The third type of collusion was often much more difficult to identify. The principle was that the court would withhold a decree from a petitioner if the facts on which he relied had been ‘corruptly and fraudulently preconcerted’.162 Thus:

In Todd v. Todd163 the parties separated after living together for only six months; and the husband (owner of an Indian tea estate) promised his wife and her father that as soon as he was richer he would ‘let her be honestly divorced’. His solicitor gave the wife’s enquiry agent details of various addresses in France and Belgium where he intended staying, and the husband eventually wrote to the wife saying that he had ‘performed his promise’. The wife petitioned; but the Judge Ordinary held that the husband had gone to Paris with the wife’s consent for the express purpose of committing adultery and of being detected and that accordingly the court could not grant a divorce. The fact that the husband had had good motives164 was irrelevant.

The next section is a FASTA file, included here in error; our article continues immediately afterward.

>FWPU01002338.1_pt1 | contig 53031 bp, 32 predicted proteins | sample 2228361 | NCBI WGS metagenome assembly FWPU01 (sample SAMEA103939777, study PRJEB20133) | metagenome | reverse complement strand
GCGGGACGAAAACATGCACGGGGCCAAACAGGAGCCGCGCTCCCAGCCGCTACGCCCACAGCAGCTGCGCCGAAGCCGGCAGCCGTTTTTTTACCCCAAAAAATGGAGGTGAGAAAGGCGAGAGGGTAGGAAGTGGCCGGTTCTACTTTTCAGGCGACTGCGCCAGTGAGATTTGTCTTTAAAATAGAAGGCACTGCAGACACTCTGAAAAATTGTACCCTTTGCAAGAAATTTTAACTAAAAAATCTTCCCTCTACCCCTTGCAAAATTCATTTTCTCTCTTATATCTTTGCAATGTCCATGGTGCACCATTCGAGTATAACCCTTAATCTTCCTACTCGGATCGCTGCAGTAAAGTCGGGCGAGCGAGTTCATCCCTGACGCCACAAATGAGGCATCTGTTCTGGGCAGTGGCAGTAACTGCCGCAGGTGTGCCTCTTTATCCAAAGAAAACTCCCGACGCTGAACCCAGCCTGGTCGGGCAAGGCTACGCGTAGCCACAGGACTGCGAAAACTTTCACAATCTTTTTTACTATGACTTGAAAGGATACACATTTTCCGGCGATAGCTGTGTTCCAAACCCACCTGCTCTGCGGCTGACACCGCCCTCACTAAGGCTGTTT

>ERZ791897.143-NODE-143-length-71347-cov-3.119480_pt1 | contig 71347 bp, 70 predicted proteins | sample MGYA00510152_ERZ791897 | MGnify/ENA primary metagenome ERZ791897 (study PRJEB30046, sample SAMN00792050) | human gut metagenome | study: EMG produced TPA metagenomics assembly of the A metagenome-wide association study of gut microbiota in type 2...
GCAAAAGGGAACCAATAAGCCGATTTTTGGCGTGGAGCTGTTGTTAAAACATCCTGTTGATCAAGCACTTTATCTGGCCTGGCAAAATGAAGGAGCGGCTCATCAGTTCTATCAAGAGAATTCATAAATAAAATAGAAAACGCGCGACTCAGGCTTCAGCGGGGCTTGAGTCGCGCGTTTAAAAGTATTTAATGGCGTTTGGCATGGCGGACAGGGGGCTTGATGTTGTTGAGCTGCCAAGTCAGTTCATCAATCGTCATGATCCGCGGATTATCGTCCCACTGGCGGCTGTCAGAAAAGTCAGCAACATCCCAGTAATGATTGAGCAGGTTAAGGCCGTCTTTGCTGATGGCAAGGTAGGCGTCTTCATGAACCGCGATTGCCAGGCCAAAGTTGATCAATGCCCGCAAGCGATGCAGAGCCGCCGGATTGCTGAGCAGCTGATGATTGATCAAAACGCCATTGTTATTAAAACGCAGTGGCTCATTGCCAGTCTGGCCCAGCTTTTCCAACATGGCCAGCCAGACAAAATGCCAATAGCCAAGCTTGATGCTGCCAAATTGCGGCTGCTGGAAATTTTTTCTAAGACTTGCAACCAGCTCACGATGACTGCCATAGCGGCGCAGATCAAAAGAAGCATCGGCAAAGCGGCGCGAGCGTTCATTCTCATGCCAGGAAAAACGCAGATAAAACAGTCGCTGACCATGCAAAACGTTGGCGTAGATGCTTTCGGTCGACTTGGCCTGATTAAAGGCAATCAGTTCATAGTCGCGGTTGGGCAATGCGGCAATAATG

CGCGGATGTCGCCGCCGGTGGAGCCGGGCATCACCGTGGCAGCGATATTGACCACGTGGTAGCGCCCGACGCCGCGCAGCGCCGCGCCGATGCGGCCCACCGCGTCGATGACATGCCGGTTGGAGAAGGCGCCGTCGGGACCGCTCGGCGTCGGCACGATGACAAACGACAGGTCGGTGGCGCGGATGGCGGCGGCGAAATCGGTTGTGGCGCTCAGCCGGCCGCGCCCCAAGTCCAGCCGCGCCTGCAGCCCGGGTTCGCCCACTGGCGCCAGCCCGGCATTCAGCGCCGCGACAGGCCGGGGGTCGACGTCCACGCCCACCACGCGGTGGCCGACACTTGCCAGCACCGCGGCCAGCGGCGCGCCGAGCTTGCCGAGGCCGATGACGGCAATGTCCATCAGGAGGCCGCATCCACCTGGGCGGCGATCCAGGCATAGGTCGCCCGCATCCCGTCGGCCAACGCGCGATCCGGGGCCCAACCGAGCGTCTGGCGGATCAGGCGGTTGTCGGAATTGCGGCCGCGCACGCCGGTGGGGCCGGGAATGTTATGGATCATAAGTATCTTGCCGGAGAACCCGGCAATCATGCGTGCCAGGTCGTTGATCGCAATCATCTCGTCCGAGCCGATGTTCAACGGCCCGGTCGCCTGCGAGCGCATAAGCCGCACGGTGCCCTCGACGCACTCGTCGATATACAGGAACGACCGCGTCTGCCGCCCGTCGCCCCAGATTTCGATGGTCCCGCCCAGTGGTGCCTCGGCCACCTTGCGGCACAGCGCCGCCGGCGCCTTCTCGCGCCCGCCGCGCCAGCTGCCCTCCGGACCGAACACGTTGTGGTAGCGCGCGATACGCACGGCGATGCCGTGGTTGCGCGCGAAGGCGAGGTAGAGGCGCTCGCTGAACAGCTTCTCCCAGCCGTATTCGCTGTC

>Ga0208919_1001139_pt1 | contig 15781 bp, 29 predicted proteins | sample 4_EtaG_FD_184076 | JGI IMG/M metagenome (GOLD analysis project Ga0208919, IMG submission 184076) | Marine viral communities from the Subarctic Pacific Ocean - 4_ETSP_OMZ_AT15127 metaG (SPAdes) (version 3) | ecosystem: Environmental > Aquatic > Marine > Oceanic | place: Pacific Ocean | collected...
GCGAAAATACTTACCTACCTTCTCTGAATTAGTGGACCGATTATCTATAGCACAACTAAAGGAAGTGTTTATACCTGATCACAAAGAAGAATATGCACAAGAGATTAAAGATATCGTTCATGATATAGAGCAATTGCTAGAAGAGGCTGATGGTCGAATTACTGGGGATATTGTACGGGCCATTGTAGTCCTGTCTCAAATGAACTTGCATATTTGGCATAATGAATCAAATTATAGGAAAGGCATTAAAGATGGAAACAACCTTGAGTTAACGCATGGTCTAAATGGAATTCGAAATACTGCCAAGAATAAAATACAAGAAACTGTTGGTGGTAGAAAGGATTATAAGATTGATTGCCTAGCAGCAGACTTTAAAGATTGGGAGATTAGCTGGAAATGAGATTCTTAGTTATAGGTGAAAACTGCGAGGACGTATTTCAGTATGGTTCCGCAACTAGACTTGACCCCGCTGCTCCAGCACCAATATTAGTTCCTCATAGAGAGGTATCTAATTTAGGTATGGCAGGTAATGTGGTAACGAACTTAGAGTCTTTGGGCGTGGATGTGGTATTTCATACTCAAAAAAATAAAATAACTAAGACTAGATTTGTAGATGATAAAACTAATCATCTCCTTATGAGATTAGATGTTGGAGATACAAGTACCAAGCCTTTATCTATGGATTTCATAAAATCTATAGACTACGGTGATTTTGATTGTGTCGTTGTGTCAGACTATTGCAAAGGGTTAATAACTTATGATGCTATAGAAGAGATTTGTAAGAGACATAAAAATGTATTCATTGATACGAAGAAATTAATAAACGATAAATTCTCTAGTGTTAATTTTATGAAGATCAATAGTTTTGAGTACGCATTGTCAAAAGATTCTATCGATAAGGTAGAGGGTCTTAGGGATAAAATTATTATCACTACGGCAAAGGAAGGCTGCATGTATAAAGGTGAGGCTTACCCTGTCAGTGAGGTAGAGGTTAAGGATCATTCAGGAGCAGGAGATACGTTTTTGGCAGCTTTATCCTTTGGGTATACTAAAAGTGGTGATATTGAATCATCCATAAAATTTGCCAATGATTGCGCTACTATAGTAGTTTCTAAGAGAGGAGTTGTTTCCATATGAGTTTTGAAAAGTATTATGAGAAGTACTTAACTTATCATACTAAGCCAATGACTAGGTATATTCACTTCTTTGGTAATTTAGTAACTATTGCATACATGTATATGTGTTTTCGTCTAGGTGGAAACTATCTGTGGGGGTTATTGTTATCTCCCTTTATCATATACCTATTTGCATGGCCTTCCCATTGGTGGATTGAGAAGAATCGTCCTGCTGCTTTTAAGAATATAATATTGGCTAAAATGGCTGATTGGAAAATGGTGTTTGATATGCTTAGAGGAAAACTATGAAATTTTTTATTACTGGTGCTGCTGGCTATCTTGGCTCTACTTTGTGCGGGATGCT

This type of collusion caused great difficulty because it raised the question of how far the parties could go in agreeing the consequences of ending their marriage. A wife might, for example, be reluctant to take proceedings unless her financial position was first secured. But if the court found that there had been a bargain between the parties (for example that the wife would petition on the basis of the husband’s admitted adultery if, but only if, he paid her a lump sum and met all her legal expenses; or if he agreed that she should have custody of the children)165 the court might well label the agreement collusive and reject the petition. The leading case, decided in 1895, was Churchward v. Churchward and Holliday (The Queen’s Proctor intervening):166